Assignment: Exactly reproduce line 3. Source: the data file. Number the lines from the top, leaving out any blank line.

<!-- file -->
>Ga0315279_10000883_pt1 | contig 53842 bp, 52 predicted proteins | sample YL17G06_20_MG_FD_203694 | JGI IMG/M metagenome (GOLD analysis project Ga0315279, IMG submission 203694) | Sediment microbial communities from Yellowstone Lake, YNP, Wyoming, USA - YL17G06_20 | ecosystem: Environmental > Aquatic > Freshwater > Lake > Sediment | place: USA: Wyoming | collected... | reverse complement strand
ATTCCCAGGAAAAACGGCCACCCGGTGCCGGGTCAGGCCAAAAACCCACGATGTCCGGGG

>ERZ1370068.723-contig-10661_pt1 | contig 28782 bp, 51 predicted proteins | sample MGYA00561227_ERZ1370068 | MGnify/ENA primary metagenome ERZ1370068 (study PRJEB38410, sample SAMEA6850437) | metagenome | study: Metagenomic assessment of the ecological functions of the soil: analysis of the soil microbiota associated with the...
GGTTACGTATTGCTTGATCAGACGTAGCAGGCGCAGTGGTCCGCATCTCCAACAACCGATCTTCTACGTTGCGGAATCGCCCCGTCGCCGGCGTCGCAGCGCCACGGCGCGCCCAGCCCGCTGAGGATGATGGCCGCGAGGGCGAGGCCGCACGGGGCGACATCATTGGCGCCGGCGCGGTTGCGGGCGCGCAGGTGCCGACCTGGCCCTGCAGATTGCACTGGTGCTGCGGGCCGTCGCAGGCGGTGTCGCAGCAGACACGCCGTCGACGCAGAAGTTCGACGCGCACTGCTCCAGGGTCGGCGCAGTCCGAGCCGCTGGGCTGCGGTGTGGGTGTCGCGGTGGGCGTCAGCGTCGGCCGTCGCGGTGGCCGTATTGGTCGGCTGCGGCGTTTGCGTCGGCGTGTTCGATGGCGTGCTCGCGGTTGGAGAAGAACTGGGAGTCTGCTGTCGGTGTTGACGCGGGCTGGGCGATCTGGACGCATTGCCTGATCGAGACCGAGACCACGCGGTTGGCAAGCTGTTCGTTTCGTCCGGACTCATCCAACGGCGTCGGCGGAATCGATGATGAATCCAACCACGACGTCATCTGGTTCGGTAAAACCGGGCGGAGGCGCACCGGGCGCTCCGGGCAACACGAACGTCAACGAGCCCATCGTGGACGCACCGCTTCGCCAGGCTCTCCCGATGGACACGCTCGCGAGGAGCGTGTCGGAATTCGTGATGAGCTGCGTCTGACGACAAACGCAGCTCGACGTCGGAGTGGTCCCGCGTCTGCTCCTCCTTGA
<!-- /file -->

>ERZ1370068.723-contig-10661_pt1 | contig 28782 bp, 51 predicted proteins | sample MGYA00561227_ERZ1370068 | MGnify/ENA primary metagenome ERZ1370068 (study PRJEB38410, sample SAMEA6850437) | metagenome | study: Metagenomic assessment of the ecological functions of the soil: analysis of the soil microbiota associated with the...